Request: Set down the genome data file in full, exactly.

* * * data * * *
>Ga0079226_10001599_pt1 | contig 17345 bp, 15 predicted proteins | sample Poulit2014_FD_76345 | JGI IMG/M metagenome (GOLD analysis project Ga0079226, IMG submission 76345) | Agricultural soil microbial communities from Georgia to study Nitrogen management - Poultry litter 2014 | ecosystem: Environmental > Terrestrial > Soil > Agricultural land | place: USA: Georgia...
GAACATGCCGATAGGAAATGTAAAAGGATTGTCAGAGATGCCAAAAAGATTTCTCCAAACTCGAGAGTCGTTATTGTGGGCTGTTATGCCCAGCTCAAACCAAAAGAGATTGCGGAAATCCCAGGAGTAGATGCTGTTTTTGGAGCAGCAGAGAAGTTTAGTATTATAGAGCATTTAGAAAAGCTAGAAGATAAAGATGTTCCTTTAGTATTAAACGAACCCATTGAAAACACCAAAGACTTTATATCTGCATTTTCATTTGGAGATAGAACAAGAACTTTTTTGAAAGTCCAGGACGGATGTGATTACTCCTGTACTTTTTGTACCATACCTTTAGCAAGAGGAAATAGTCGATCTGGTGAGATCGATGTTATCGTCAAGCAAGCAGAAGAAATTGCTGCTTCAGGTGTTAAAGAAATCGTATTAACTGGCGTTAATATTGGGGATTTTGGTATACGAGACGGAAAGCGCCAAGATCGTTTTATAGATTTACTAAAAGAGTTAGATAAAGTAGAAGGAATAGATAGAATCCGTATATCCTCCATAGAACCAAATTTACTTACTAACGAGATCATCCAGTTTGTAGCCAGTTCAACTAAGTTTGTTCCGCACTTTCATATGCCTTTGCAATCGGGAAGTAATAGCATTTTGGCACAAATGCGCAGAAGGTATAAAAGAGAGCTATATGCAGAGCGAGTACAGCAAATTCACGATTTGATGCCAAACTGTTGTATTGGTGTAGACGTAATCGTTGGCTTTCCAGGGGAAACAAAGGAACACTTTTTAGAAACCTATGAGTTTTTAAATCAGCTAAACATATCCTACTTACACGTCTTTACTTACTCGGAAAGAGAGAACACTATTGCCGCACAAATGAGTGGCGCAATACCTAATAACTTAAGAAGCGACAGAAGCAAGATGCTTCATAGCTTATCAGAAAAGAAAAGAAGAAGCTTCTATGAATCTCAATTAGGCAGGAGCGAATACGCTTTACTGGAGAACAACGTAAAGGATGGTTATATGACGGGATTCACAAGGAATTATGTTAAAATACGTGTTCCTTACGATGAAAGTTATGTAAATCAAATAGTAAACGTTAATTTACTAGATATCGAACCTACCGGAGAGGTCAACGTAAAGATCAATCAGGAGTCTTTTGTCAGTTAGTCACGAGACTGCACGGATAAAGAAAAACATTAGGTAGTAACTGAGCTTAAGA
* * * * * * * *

>Ga0079226_10001599_pt1 | contig 17345 bp, 15 predicted proteins | sample Poulit2014_FD_76345 | JGI IMG/M metagenome (GOLD analysis project Ga0079226, IMG submission 76345) | Agricultural soil microbial communities from Georgia to study Nitrogen management - Poultry litter 2014 | ecosystem: Environmental > Terrestrial > Soil > Agricultural land | place: USA: Georgia...
GAACATGCCGATAGGAAATGTAAAAGGATTGTCAGAGATGCCAAAAAGATTTCTCCAAACTCGAGAGTCGTTATTGTGGGCTGTTATGCCCAGCTCAAACCAAAAGAGATTGCGGAAATCCCAGGAGTAGATGCTGTTTTTGGAGCAGCAGAGAAGTTTAGTATTATAGAGCATTTAGAAAAGCTAGAAGATAAAGATGTTCCTTTAGTATTAAACGAACCCATTGAAAACACCAAAGACTTTATATCTGCATTTTCATTTGGAGATAGAACAAGAACTTTTTTGAAAGTCCAGGACGGATGTGATTACTCCTGTACTTTTTGTACCATACCTTTAGCAAGAGGAAATAGTCGATCTGGTGAGATCGATGTTATCGTCAAGCAAGCAGAAGAAATTGCTGCTTCAGGTGTTAAAGAAATCGTATTAACTGGCGTTAATATTGGGGATTTTGGTATACGAGACGGAAAGCGCCAAGATCGTTTTATAGATTTACTAAAAGAGTTAGATAAAGTAGAAGGAATAGATAGAATCCGTATATCCTCCATAGAACCAAATTTACTTACTAACGAGATCATCCAGTTTGTAGCCAGTTCAACTAAGTTTGTTCCGCACTTTCATATGCCTTTGCAATCGGGAAGTAATAGCATTTTGGCACAAATGCGCAGAAGGTATAAAAGAGAGCTATATGCAGAGCGAGTACAGCAAATTCACGATTTGATGCCAAACTGTTGTATTGGTGTAGACGTAATCGTTGGCTTTCCAGGGGAAACAAAGGAACACTTTTTAGAAACCTATGAGTTTTTAAATCAGCTAAACATATCCTACTTACACGTCTTTACTTACTCGGAAAGAGAGAACACTATTGCCGCACAAATGAGTGGCGCAATACCTAATAACTTAAGAAGCGACAGAAGCAAGATGCTTCATAGCTTATCAGAAAAGAAAAGAAGAAGCTTCTATGAATCTCAATTAGGCAGGAGCGAATACGCTTTACTGGAGAACAACGTAAAGGATGGTTATATGACGGGATTCACAAGGAATTATGTTAAAATACGTGTTCCTTACGATGAAAGTTATGTAAATCAAATAGTAAACGTTAATTTACTAGATATCGAACCTACCGGAGAGGTCAACGTAAAGATCAATCAGGAGTCTTTTGTCAGTTAGTCACGAGACTGCACGGATAAAGAAAAACATTAGGTAGTAACTGAGCTTAAGA